If you take a short view of that record, you’ll probably suggest that the Lions can’t close out close games, that they don’t know “how to win.” Maybe they don’t. But this is the same team — or at least, much of the same team — that went 5-3 in one-touchdown games the prior season. Did they forget how to win? Or, instead, is it more plausible that they were a team that couldn’t run the ball very well to close out games or stop people from passing to catch up when the Lions were ahead, with a bit of bad luck thrown in as well?

In any case, again, let’s try to compare the Lions to teams that were similarly bad (or unlucky) in one-touchdown games. In all, 51 teams have lost seven or more games by one score or less since 1989; their average record in one-touchdown games during this awful season was 2.5-7.5, meaning they won 25 percent of those close games. The following year, those same teams went a combined 188-210 in those games, nearly doubling their win rate at 47.2 percent. Overall, they won an average of 3.1 more games the following season. That all bodes well for the Lions, who could have a much better record with a merely average amount of luck next season.

Of course, there are qualitative reasons to believe the Lions will have the talent to close out games in 2013. This offseason, they moved on from the unfortunate situation surrounding Jahvid Best’s health and signed Reggie Bush, who should give them their first reliable running back since … I don’t know, James Stewart? And on the other side of the ball, they replaced a perpetually gaping hole at safety with the Texans’ Glover Quin, who has been a solid contributor to one of the league’s best secondaries for the past two seasons. They turned over both tackle spots on the offensive line and still have a hole at cornerback, so things aren’t exactly going to be dominant, but they should have personnel superior to both those spaces last season.

Alone, those facts would be enough to push the Lions up toward .500 in 2013. Now we’re at the “But wait, there’s more” part of this infomercial. Because there’s more. In addition to the strength of schedule and the close games, the Lions were remarkably unlucky in terms of recovering fumbles across those 16 contests last year. In all, Detroit recovered just 32.6 percent of the fumbles, the second-worst rate in football. History tells us that’s virtually unsustainable and almost totally random, but if you think there’s something about this Lions team that wouldn’t make them the sort of team that falls on bouncing oblong spheroids, consider that a virtually identical roster recovered 59.6 percent of the fumbles in their games in 2011, the fourth-highest rate in football. The teams that ranked in the bottom five for fumble recovery rate in each season from 20033-2011 had an average rank of 15th in fumble recovery rate the following season, which tells you just how inconsistent this stat is. Going from their 2011 rate to league-average would create about seven more fumble recoveries for the Lions, which would either extend drives otherwise stopped by giveaways or end opposing drives with a takeaway.4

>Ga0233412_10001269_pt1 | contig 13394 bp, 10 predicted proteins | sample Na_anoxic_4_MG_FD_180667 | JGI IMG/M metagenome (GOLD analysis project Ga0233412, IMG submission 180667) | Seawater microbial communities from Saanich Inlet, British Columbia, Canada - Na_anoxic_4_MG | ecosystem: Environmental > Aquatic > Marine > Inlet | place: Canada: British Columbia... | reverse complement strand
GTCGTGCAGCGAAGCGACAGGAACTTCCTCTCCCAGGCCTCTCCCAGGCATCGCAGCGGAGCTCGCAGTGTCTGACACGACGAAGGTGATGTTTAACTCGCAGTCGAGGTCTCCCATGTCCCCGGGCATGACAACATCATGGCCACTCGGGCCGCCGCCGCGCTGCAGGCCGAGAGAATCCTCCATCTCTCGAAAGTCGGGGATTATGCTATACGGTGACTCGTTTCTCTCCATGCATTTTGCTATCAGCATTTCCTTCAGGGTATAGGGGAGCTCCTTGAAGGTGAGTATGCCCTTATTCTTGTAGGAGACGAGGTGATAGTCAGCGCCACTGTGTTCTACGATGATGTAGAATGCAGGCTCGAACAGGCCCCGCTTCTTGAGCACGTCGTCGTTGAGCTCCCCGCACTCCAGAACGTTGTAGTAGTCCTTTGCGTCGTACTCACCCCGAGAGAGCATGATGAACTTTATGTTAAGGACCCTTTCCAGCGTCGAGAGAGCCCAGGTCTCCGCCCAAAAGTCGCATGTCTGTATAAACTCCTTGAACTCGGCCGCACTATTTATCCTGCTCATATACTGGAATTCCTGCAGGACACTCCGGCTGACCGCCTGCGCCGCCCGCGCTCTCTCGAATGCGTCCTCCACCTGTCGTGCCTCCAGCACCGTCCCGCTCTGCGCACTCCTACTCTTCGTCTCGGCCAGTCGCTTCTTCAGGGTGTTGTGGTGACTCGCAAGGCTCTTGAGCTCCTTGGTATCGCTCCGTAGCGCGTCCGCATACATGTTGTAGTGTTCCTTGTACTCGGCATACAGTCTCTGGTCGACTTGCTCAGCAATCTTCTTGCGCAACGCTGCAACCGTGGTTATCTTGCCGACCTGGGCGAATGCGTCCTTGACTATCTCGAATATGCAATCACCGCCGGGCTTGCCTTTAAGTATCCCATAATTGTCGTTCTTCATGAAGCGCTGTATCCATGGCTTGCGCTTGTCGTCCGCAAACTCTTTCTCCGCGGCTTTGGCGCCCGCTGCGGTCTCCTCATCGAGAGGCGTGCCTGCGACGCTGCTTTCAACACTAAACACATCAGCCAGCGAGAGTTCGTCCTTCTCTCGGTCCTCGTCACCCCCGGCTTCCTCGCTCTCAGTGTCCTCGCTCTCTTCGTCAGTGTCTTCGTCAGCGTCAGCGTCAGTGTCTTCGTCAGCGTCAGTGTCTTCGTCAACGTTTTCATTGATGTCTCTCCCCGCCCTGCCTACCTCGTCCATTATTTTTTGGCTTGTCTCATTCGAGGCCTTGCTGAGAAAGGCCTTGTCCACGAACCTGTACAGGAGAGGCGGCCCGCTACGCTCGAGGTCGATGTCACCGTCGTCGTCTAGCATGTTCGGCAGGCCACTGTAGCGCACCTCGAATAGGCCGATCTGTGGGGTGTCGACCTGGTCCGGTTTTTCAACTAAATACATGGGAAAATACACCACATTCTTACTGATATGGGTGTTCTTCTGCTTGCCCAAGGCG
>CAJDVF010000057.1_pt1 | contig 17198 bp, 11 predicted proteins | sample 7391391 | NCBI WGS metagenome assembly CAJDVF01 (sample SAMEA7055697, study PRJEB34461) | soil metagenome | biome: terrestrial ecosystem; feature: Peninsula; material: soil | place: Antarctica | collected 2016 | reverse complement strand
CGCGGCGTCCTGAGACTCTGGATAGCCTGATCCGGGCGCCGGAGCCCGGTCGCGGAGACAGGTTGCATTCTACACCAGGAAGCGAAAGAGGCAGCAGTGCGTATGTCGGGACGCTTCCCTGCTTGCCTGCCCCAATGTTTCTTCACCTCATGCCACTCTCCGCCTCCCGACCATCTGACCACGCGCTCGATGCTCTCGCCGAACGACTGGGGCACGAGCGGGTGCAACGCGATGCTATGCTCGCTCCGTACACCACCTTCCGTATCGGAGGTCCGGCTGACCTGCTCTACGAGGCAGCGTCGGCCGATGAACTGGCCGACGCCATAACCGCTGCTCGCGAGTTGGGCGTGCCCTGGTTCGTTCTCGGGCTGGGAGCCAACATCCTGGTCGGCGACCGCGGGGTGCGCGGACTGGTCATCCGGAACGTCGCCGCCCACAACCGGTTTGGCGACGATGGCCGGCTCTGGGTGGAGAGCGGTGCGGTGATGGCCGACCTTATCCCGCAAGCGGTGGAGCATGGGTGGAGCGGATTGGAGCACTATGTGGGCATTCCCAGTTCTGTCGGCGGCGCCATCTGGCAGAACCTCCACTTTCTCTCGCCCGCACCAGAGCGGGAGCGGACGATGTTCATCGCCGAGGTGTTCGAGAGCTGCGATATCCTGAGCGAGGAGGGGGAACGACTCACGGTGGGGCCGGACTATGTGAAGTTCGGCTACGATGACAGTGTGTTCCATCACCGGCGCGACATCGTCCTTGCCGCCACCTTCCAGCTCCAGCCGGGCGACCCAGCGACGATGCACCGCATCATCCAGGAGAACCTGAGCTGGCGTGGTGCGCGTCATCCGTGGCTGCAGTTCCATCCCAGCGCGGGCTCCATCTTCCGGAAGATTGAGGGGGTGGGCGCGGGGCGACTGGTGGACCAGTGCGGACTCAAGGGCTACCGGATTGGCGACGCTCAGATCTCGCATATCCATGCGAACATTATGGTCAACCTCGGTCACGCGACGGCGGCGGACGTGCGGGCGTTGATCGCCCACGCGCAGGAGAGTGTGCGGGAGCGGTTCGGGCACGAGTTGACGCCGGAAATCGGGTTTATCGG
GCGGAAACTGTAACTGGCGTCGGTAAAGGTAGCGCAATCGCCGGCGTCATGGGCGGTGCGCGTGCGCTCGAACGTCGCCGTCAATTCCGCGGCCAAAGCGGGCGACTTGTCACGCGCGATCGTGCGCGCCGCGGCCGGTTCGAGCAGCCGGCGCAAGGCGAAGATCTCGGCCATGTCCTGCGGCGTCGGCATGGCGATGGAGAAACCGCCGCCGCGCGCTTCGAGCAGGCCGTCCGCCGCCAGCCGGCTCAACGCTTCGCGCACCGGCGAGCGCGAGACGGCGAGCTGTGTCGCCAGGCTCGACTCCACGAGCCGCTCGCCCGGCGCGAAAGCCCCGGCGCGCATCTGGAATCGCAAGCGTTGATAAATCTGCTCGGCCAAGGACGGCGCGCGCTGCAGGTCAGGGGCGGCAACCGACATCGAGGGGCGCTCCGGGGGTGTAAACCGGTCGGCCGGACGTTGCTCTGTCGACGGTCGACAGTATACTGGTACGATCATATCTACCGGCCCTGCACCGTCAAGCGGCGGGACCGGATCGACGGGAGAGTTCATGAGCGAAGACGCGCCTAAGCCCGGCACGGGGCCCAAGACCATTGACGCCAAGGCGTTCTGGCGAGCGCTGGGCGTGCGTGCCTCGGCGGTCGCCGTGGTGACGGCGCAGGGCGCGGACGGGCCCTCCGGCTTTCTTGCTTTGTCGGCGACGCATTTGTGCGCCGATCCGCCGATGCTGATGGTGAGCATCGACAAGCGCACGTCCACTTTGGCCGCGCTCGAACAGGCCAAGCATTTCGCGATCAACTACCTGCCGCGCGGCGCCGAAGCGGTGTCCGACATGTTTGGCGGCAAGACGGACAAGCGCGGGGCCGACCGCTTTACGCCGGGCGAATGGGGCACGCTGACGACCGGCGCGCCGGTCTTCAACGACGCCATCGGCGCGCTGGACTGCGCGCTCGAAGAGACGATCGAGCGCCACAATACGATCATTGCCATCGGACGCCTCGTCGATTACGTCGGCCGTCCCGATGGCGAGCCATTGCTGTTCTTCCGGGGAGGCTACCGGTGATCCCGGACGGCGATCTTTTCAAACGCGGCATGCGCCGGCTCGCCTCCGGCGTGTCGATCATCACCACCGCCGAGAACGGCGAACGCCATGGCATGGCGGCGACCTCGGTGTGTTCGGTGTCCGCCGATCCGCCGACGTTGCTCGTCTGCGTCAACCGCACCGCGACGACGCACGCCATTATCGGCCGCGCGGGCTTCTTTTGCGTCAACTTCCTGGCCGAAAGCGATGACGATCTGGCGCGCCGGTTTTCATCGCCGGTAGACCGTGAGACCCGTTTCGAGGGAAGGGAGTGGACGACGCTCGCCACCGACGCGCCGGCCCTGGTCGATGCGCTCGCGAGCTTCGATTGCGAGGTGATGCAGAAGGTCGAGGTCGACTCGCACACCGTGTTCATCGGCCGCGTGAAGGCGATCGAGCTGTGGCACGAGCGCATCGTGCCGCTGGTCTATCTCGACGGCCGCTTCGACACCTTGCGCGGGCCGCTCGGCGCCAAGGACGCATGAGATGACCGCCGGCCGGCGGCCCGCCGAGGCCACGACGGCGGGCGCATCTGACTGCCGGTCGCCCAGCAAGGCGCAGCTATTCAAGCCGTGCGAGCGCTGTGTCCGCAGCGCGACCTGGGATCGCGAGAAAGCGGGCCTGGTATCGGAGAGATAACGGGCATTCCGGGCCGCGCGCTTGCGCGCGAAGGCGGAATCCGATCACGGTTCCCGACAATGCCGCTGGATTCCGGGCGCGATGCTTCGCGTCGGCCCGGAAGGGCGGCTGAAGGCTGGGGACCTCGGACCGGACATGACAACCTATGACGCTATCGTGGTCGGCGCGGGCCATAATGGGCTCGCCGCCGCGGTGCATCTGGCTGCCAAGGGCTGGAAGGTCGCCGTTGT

And that, of course, led the Lions to a really ugly turnover differential. At minus-16, they produced the third-worst turnover margin in football, one year after they were holding the league’s fourth-best turnover margin at plus-11. Again, a turnover margin that bad almost never sticks around; the average turnover margin for teams at minus-15 or under in a given year was a mere minus-0.7 the following season. Those teams won 2.5 more games the subsequent year, too.

Their strength of schedule should also be easier, even if the NFC North remains a tough division. The Lions avoid some of the league’s tougher divisions in getting the AFC North and NFC East as divisional matchups, and their placement games come against the Cardinals and Buccaneers. There’s no guarantee the schedule will be easier than the top-six slate from last season, but it seems likely that it will look easier by the time the season is said and done.

All of that doesn’t mean anything if Calvin Johnson or Ndamukong Suh get hurt.5 The Lions could quit on Jim Schwartz or fall apart with another year of bad luck. That’s clear. But don’t think about the 2012 Lions as the perfect encapsulation of what this team is capable of, because it’s not. That team was one snapshot of what that 53-man roster could do, and as it turned out, it wasn’t a very favorable snapshot. The opposite was true of the 2011 team. There are no guarantees this Lions team will be a playoff contender, but I think most of the snapshots that a 16-game season will capture of this team will be of a competitive, winning football team. They’ll regress toward the mean and to success, and if they can get a little bit of extra luck, they can go 10-6 and make the NFC playoffs.

Filed Under: Bill Barnwell, Detroit Lions, People, Teams

Bill Barnwell is a staff writer for Grantland.

Archive @ billbarnwell